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Hong Kong vetting committee to use previous words, actions to determine ‘unpatriotic’ candidates

A vetting committee which has been set up under Beijing’s overhaul of the electoral system of Hong Kong will screen out ‘unpatriotic’ candidates based on their previous actions and words, according to the city’s justice minister.
Hong Kong’s Justice Secretary Teresa Cheng Yeuk-wah said the new committee would receive advice from the police’s national security unit and a commission led by the chief executive and supervised by Beijing, before making a decision.
She said that the disqualification of candidates may not necessarily indicate a breach of the national security law, adding that discussions on ‘national security reasons’ would be kept secret while determining the eligibility of a candidate for elections.
The vetting committee, comprising principal officials, will have the power to decide who can run in elections under changes to the Hong Kong’s political system approved by Beijing.
According to media reports, committing acts that endangered national security, or that “undermine or have a tendency to undermine the overall interests” of Hong Kong would be considered unpatriotic under the new rules.
Speaking on the issue of conflict of interest for the chief executive Carrie Lam when she chairs the national security commission, Cheng said that the body was under the supervision of the central government and therefore ‘it will not be that anyone can have the final say’.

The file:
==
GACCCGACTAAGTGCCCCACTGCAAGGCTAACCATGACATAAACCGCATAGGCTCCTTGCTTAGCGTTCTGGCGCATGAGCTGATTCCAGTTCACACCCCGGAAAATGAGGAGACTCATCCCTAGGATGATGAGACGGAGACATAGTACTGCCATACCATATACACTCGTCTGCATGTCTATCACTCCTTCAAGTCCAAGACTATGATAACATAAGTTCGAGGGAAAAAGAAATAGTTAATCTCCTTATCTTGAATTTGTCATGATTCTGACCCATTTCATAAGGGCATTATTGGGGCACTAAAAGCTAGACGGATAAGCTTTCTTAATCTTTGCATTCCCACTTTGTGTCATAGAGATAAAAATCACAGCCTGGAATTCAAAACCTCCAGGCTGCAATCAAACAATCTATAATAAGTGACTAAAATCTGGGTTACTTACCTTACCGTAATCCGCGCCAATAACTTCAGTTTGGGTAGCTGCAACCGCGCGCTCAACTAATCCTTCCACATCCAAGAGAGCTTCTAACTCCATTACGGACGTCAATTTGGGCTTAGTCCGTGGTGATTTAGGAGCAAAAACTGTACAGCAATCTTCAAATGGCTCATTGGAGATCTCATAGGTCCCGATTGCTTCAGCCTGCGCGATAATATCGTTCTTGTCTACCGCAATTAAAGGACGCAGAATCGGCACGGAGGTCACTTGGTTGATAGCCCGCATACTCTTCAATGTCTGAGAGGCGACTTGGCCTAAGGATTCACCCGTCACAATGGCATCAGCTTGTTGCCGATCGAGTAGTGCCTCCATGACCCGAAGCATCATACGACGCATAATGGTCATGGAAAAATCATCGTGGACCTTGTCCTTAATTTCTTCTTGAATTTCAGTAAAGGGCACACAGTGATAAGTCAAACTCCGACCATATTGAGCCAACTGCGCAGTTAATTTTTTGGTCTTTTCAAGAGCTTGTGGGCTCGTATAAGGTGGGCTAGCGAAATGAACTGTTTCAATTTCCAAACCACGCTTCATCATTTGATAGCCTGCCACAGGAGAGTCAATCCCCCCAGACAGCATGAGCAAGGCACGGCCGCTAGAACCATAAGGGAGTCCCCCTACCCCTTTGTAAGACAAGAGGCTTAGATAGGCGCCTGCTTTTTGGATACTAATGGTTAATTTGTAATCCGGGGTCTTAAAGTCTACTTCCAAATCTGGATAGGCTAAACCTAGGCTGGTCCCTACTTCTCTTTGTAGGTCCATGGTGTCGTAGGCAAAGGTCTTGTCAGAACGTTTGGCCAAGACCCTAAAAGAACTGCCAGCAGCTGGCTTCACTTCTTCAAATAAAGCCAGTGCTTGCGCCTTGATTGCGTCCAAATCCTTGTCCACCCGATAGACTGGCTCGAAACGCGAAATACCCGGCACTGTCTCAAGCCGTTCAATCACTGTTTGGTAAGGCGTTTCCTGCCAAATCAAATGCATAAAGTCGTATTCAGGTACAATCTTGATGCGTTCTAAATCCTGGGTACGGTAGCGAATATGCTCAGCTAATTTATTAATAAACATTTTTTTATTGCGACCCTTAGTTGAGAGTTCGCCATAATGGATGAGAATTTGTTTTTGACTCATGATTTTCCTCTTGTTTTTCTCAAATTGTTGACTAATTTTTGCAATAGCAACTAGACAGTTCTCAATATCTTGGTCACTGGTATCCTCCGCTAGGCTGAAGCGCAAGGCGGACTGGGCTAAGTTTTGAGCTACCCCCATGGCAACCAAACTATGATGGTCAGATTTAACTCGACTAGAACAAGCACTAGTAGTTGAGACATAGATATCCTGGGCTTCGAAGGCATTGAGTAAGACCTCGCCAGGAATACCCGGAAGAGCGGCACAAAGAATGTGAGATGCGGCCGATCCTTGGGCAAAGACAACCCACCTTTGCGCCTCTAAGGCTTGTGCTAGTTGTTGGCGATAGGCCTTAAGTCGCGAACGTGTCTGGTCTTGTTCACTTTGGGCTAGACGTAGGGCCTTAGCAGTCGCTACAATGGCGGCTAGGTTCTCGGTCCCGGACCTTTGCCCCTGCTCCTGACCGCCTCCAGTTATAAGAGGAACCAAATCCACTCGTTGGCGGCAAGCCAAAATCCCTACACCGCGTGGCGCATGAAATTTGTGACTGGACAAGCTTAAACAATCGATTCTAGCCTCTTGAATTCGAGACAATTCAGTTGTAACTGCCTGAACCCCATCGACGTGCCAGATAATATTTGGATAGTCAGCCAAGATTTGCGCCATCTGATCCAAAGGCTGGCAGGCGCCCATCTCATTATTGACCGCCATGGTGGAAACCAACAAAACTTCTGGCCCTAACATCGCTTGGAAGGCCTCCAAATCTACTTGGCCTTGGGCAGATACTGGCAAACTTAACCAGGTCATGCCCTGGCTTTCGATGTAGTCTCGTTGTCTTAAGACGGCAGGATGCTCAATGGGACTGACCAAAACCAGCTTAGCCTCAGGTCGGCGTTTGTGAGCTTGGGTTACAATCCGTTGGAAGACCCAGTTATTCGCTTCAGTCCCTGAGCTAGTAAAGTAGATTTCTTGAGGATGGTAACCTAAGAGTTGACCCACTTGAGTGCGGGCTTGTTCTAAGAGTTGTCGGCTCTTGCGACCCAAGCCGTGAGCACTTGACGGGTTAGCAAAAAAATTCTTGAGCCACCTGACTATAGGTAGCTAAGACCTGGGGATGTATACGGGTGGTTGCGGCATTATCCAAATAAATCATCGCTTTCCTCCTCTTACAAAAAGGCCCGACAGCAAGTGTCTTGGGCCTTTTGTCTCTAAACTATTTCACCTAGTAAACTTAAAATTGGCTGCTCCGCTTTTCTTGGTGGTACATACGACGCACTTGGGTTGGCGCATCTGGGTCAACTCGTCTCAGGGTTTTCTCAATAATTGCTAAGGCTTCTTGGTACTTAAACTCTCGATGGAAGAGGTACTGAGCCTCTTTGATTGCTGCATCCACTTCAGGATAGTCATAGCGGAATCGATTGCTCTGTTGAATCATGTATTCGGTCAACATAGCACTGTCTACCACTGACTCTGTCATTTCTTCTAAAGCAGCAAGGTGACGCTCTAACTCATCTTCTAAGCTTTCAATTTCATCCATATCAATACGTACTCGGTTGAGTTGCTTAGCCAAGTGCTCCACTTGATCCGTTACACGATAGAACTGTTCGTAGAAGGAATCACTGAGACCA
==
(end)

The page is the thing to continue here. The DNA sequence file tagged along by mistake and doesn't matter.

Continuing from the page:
Meanwhile, Former Democratic Party chairwoman Emily Lau Wai-hing said the retrogression power was “very threatening” to all candidates, while it was concerning that candidates might never know the true reasons for being disqualified.
“So it’s more like a system that the government has all the control… It is not worthwhile taking part in these elections, as no one knows about the criteria, while one may have to bear the consequences of being doxxed and investigated by the national security unit,” Lau said.
On Thursday, China’s National Peoples’ Congress Standing Committee overhauled Hong Kong’s electoral system empowering the Election Committee – originally tasked with picking the chief executive – with the right to nominate all candidates aspiring to be lawmakers and elect 40 representatives of its own to the city’s Legislative Council.
Despite fierce international condemnation, China approved the contentious resolution, a move that critics say could further smother opposition voices in Hong Kong.

Atul Sangar

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